Wednesday, November 19, 2008

Pepper Steak

It took me a few weeks before I even realized that I haven't blogged in a while. And looking back, there seems to be a lot of things to write about but it just seemed like I didn't have time to write as the days seem to whiz by and now, I'm staring at a December approaching dangerously (but excitedly) fast.

I've mentioned in past blogs that I enjoyed my stint in Japan from 1996-1999 as well as the shorter visits since then. One reason I was able to settle in quite quickly and became "hiyang" was the food. I was introduced to Japanese food and its variants only in 1995. At the time, I only knew about Italian food through Shakey's and Pizza Hut, and what passed of as American via McDonalds and Wendy's, and the Filipinized Jolibee, Cindy's and Tropical Hut. Needless to say, Filipino food was always on the dinner table at home or when I was able to go out with friends to restos like Trellis and other grills.

Japanese food at the time was Tokyo Tokyo, and then Saisaki. I didn't quite get the taste at Tokyo Tokyo and equated Japanese cooked food to what was offered in the menu. Saisaki was definitely better and offered more variety including my favorite salmon sashimi. I did get my first taste of authentic Japanese food via Benihana and another Japanese resto in Makati. It wasn't until my first trip to Japan in February 1996 that I was able to finally and happily introduced and enjoyed Japanese food. Even the food served at the University shokudo (cafeteria/canteen) had the distinct taste that told you you were in Japan. And in hindsight, I say this because I've tasted cafeteria food in Thailand, Singapore, China and the US.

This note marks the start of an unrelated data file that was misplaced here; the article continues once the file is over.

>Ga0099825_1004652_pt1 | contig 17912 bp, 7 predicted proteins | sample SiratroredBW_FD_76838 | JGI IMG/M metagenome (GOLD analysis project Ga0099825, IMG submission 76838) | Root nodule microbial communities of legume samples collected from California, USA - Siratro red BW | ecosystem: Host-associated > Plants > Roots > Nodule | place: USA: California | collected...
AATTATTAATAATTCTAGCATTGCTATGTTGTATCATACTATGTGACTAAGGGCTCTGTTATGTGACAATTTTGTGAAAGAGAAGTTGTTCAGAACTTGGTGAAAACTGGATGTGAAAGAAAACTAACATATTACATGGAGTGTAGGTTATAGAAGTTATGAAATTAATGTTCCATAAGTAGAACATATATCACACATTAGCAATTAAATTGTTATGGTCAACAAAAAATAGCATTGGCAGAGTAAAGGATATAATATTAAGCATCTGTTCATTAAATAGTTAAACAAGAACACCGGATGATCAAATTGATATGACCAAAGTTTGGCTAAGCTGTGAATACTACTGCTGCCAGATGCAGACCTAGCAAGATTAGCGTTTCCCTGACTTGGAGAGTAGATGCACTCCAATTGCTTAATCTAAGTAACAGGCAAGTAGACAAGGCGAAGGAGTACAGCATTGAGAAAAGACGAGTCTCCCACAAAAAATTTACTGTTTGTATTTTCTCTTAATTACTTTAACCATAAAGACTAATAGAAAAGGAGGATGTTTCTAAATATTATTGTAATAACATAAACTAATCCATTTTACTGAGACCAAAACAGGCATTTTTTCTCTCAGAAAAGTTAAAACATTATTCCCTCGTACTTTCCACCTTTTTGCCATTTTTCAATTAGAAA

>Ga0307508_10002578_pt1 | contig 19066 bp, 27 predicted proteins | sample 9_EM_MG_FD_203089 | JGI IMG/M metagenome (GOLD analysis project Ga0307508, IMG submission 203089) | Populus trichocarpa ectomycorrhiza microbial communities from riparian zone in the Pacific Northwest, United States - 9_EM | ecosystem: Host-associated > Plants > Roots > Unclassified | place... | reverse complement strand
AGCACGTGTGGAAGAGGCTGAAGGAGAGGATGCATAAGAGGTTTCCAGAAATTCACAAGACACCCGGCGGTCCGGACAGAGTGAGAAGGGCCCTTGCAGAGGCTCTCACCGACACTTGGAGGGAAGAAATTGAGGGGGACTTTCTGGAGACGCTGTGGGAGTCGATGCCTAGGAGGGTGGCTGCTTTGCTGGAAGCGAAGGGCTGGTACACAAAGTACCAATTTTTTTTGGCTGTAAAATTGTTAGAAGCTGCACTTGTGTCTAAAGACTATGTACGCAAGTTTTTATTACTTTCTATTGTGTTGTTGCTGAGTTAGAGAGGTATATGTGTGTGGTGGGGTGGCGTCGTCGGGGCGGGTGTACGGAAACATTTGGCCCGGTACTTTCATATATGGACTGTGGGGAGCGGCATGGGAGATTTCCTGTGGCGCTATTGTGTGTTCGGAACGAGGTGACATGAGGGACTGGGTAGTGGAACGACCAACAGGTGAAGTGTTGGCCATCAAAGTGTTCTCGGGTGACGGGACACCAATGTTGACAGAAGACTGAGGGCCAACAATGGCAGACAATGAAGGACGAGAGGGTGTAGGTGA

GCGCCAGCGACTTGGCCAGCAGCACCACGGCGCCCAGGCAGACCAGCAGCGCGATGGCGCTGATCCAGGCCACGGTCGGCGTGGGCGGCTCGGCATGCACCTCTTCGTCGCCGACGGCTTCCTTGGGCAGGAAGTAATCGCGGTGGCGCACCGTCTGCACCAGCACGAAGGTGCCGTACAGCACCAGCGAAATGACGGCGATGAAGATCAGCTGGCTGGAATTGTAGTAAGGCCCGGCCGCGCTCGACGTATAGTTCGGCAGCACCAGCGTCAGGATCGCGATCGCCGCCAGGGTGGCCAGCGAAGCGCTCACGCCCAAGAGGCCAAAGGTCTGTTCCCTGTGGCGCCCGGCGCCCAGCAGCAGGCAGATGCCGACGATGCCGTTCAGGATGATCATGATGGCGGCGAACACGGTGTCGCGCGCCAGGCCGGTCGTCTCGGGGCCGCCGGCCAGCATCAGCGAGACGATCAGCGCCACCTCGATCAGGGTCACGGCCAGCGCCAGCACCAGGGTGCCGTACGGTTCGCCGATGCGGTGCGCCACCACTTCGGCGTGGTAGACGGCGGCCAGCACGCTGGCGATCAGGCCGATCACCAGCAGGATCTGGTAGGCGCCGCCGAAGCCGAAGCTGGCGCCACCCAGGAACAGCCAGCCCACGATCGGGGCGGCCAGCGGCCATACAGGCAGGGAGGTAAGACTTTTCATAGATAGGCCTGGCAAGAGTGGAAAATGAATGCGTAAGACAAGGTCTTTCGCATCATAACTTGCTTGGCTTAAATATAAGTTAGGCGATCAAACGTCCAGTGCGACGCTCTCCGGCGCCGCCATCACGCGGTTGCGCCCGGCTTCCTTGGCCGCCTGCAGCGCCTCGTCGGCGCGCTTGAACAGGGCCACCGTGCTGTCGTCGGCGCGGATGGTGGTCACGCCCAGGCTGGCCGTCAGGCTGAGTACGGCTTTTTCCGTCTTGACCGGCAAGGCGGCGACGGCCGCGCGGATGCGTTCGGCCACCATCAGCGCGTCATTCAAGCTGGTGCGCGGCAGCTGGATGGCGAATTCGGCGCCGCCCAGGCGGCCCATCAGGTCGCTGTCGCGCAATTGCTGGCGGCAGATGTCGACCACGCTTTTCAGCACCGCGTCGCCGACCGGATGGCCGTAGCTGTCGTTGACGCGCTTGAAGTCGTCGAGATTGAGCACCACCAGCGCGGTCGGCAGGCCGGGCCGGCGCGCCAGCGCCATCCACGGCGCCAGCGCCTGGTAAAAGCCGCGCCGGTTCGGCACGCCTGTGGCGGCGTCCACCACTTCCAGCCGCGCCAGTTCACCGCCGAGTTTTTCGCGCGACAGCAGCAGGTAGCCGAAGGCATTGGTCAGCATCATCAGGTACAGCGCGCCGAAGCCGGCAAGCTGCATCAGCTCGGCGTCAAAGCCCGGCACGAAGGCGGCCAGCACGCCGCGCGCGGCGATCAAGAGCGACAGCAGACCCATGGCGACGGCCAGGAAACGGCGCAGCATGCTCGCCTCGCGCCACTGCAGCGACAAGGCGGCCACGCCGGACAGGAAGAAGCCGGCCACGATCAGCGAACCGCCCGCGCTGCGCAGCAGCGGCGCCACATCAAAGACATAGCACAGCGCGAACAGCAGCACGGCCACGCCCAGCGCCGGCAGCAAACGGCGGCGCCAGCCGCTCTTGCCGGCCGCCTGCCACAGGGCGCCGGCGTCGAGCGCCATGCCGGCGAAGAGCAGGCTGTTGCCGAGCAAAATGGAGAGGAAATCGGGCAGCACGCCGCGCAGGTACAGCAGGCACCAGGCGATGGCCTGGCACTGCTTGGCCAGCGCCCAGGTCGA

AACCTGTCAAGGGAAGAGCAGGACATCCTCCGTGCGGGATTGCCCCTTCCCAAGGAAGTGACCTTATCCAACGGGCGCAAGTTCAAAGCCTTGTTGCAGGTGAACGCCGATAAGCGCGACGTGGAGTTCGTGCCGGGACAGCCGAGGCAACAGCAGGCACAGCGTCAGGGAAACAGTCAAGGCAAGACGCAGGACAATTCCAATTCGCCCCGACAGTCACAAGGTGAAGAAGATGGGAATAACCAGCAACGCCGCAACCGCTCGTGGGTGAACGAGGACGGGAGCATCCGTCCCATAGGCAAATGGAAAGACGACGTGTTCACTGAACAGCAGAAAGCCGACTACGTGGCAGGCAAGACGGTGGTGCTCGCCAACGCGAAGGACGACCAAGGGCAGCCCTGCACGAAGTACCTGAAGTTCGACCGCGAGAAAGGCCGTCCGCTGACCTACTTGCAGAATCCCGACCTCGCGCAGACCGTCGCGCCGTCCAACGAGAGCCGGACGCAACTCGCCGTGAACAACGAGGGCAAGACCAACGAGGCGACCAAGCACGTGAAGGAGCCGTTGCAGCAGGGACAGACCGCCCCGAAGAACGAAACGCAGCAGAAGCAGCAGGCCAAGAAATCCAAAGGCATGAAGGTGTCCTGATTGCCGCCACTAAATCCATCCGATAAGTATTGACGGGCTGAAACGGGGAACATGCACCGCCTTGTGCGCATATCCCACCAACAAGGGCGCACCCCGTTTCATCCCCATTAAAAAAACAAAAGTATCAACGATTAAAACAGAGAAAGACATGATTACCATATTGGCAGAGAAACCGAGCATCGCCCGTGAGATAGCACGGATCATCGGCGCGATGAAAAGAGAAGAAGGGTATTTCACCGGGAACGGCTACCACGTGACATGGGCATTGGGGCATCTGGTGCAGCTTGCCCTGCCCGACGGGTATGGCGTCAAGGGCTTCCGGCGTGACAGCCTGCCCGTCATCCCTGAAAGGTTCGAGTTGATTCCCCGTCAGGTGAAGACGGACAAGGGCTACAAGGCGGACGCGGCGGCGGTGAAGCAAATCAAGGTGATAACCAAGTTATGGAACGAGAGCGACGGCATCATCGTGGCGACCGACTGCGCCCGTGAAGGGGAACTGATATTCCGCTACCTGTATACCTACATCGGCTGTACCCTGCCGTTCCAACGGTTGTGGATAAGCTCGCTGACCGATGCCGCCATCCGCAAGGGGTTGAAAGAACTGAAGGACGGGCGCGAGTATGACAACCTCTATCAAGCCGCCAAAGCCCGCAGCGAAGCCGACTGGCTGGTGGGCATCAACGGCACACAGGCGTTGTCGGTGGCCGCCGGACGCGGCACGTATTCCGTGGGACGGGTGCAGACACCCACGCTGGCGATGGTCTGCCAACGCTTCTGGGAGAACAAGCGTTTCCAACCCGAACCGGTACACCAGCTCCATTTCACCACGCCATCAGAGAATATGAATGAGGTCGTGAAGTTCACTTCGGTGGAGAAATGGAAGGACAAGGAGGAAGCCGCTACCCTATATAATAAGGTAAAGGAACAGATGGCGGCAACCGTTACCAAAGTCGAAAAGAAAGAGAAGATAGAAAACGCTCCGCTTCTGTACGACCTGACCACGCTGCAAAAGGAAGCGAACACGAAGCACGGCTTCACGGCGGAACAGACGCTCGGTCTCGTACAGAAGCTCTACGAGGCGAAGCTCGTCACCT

When I returned to the Philippines in 1999, I was elated to learn that there were more Japanese restos in town. I, however, learned that many of them weren't able to capture that all too familiar taste whether the food was cooked or raw. If you wanted good food, you really had to pay for it and so the only opportunities to enjoy good Japanese food was when we occasionally lunched or dined with Japanese professors or visitors.

Tokyo Tokyo and Saisaki were still around (even now) and they were joined by Teriyaki Boy, Kitaro and Sushi-ya. But Teriyaki Boy had that westernized taste. And Kitaro and Sushi-ya, though offering good sushis and sashimis seem to lack that certain ingredient similar to the X-Factor one usually looks for. Benihana was gone but in its place, there's Sugi and, as I discovered in 1999, the authentic restos in Little Tokyo near Makati Cinema Square that was the hang-out of Japanese expats including embassy and JICA people.

I was actually elated when Yoshinoya came to the Philippines and was all the more happy that they retained the taste and didn't decide to Filipinize their famous beef bowls. I just hoped that their layout were similar to those in Japan and that they didn't go for the typical fastfood layout like McDo's and Jolibee. The additional food on the menu is excused and is most welcome for the variety as well as the good taste.

Most recently, the Clairvoyant informed me of a new resto that opened at the Powerplant in Rockwell. When she mentioned the name of the resto, it immediately rang a bell in my mind and my stomach sent messages to my brain urging me to go to Rockwell to investigate the new resto. I also looked for my stamp card from my recent visits to Japan from where I remembered the name of the resto - Pepper Lunch.